Would it be too hard to once in your life just accept that your thoughts are in no way close to where they should be?

You are totally out of line in saying those things.
My suggestions are based on a personal family experience whereby my mother, who was widowed at a very young age, chose the wrong suitor against the pleadings of her family and all who knew the bastard. She refused to confirm what we knew about him and even after he knocked all her teeth out and beat her to a pulp she still would not go to the police. I did but the police refused to get involved as they feared confronting the beast. I did and I can’t relate what happened after that, even though it happened 50 years ago.
If only the police had told her what to expect things may have been different.It was serious at the time and it still is as far as I am concerned as it ruined my life as well.
But you shouldn’t worry about it; just go on living in your own little bubble of bile.

Madam Cholet 3:28 pm 30 Mar 15

frg1978 said :

dungfungus said :

I have always believed prevention is better than cure.
Wouldn’t it be a better strategy for women to be more selective in choosing their partners?
Surely there are common factors to all abusers and there should be access allowed to police and court records to ensure that the proposed partner doesn’t have “form” as most of the latest round of abusers have.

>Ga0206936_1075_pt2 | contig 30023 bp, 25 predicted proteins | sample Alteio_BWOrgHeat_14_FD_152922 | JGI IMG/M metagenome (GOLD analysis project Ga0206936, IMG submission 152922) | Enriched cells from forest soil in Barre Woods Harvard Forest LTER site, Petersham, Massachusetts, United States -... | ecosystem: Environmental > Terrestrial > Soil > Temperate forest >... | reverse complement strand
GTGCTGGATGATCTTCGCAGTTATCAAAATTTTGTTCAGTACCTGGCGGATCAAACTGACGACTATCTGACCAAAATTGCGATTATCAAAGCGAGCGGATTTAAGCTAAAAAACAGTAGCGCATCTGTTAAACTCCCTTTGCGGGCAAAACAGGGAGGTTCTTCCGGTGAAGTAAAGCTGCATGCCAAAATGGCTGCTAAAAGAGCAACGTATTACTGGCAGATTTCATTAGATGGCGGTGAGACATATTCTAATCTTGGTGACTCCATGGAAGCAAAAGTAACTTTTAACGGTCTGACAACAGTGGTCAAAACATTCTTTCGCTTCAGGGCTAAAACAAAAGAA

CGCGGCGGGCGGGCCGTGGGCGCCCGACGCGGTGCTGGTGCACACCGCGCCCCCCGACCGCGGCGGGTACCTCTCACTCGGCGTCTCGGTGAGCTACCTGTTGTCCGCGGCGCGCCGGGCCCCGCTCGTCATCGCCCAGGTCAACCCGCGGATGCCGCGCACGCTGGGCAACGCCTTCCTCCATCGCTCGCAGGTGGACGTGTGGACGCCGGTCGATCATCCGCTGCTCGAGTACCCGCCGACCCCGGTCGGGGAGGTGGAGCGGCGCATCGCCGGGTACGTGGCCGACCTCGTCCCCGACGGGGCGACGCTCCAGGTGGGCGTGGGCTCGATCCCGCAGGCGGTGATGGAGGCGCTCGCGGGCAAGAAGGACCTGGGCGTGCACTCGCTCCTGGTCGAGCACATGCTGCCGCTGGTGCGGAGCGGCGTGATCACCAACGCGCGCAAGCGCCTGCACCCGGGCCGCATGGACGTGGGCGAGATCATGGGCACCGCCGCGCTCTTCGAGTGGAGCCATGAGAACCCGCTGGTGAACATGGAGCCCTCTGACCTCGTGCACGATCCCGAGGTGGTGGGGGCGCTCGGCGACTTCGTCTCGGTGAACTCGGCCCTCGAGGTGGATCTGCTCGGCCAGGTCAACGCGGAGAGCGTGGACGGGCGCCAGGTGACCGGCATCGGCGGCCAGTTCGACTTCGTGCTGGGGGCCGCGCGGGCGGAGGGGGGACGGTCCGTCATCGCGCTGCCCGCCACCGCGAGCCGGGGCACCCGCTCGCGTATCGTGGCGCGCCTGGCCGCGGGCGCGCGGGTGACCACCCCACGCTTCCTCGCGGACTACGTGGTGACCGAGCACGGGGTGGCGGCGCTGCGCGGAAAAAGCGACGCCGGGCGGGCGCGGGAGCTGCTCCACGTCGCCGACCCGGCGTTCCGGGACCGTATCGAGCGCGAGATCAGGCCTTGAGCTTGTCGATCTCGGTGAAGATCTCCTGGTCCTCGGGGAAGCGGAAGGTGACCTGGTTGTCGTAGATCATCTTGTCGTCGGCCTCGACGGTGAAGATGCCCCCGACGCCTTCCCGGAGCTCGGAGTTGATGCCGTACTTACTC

Even asking for references should be considered.
It also appears that most of the fatal attacks involve alcohol, drugs and perceived cultural rights so if a woman removes herself from an environment where these factors are prevalent, most of the situations would not happen.

This comment is wrong on so many levels. Prevention means raising a population that does not think that abusing their intimate partners (or anyone else for that matter) for whatever reason (drugs, culture, alcohol etc.) is ok. Not making it the women’s responsibility (as in your example) to somehow identify and avoid violent partners.
Most relationships do not start off violent, and often women can go many years with no idea that their partner is capable of such behaviour. Until the first time it happens of course. By which time there are often many barriers that prevent them from simply removing themselves from the situation.
While I am sure the intention behind your post is sincere Dungfungus, it is views like yours that have prevented this issue being addressed comprehensively in the past by shifting the responsibility onto the victim rather than the offender.

+1.

I’m afraid Mr Dungfungus that you may have finally made a comment that you can’t defend in an avalanche of Liberal statistics and whitewash.

As per the comment above, you are one of the reasons that this particular issue is only just being taken seriously. How about you look 20 years into the future anytime you make a decision and see if you can predict exactly how it’s going to work out, how you will feel and whether you will regret in any way what eventuates. Quite frankly, the general population should not have to put up with comments or ideas like this from anyone.